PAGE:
Well sure, I can get down with that. I agree that we tend to view everything in the universe through the prism of our own natures. Mind you, I note that the squirrels in my front yard seem to do the same. They’re awfully squirrel-centric. That ensures that they attend to activities that are truly important (mostly acorn management). I don’t think less of them for that.

    Where this leitmotiv became more than a neo-Greek caution against hubris was when it was used to argue that SETI (the Search for Extraterrestrial Intelligence) is fatally flawed. We were told that our hunt for aliens assumes that they are like us. That kind of provincial attitude, it was said, will doom SETI to endless frustration. If we don’t think outside our own biological box, we’ll fail to find any company in the cosmos.

    But wait a minute: That’s akin to arguing that the 1976 Viking landers — with their complex instrumentation for sensing microbial Martians — were a clear non-starter because they were sensitive to carbon-based metabolism; in other words, life as we know it. Well, that’s true, but it was really hard to design experiments that were good at finding life as no-one-knows-it.

    Actually, when it comes to SETI experiments, we try not to make assumptions about the aliens’ cultural, ethical, or even biological makeup. We don’t assume they are similar to us. Rather, we assume that their physics is similar to ours — that they use radio transmitters or lasers to send information from wherever they are to wherever they need it. That’s no more anthropocentric than assuming that — if aliens use ground transportation — at least some of it is on wheels.

    Anthropocentrism is always a bugaboo, but to say that it might irretrievably cripple our efforts to find evidence for intelligence elsewhere is certainly arguable. So let’s consider that SETI experiments are not as myopic as some would aver. The big question then becomes, what happens if we pick up a ping?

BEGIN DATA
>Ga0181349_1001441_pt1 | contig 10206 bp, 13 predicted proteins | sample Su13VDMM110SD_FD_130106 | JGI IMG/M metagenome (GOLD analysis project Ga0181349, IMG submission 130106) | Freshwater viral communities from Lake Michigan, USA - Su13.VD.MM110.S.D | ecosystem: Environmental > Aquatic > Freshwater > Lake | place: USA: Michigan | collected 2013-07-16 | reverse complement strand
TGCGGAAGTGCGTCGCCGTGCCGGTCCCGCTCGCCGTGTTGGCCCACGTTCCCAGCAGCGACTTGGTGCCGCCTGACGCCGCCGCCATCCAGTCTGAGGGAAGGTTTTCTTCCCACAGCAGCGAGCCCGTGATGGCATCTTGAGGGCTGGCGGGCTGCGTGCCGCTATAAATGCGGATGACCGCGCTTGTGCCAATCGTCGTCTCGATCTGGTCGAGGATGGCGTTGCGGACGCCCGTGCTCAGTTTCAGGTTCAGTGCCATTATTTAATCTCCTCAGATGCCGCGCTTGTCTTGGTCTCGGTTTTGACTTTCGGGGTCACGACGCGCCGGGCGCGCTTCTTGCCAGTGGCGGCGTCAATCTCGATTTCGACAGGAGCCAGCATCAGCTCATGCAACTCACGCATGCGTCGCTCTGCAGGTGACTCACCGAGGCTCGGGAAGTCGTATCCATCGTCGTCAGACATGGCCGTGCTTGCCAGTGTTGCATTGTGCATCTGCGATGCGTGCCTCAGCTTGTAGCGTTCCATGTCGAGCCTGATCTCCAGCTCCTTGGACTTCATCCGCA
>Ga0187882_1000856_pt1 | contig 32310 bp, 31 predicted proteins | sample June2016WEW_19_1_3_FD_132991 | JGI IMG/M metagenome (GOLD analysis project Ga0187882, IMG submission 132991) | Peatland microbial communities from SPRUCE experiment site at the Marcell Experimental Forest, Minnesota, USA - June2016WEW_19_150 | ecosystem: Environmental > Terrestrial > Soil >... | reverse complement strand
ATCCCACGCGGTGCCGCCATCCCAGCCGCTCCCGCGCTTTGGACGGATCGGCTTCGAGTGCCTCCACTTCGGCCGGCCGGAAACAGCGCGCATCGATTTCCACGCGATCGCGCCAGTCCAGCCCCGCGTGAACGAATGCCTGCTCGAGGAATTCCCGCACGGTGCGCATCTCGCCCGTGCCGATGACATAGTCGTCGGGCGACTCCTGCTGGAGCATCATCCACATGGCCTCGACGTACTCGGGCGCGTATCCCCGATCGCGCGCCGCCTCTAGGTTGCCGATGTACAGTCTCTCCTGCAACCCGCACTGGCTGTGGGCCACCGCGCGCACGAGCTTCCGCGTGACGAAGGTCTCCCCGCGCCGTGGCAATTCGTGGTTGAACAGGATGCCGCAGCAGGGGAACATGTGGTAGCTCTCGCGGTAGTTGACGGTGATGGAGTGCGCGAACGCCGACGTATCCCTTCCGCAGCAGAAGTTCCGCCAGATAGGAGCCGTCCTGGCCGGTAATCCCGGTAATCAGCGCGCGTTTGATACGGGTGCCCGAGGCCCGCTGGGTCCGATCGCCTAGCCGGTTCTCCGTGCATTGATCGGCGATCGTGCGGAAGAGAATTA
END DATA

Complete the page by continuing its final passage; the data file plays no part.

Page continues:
First, allow me to dispense with the false, but nonetheless ever-popular idea that the public wouldn’t be told. That’s goofier than Big Bird, and easily disproved by a cursory reference to SETI’s occasional false alarms. This paranoid idea probably derives from the widespread claim that 67 years ago some wayward aliens made a dismaying navigational error, and piloted their craft into the dirt near Roswell, New Mexico. The fact that this event is not the subject of much investigation by research scientists is often explained as the consequence of a government cover-up. The feds don’t want you to know about extraterrestrials.

    One could make the same argument about the lack of academic interest in leprechauns. Maybe the Irish government is hiding the bodies. I don’t find that a compelling argument. But I think the popular notion of secret evidence sparks the mistaken belief that a SETI detection would be hushed up. It won’t be.

    Of greater relevance to the subject of this symposium — preparing for discovery — was what would the signal reveal? What could we learn about the senders’ construction or culture?

    The most plausible answer is “not much.” Just as hearing a rustle in the forest provides precious little information on the flora or fauna that caused it, so too would an alien ping be largely uninformative, at least at first. There might be an accompanying message, but new and different instruments would be required to find it.

    What we could learn quickly are a few, mostly astronomical facts, to wit: (1) How far away is their solar system; (2) What type of star do they orbit? (3) The length of their day and their year.

    That might be it for a while. And “a while” would be years, at minimum.

    If we find intelligent beings elsewhere in our galaxy, you’ll not be quickly confronted with complex philosophical problems of understanding their mode of thinking or their biological blueprint — or even knowing whether they are biological. You won’t be misled by anthropocentric thinking, because there will be precious little information about whether they’re like us or not. For years, all we’ll be able to say is that there’s something out there that’s at least as technologically competent as we are.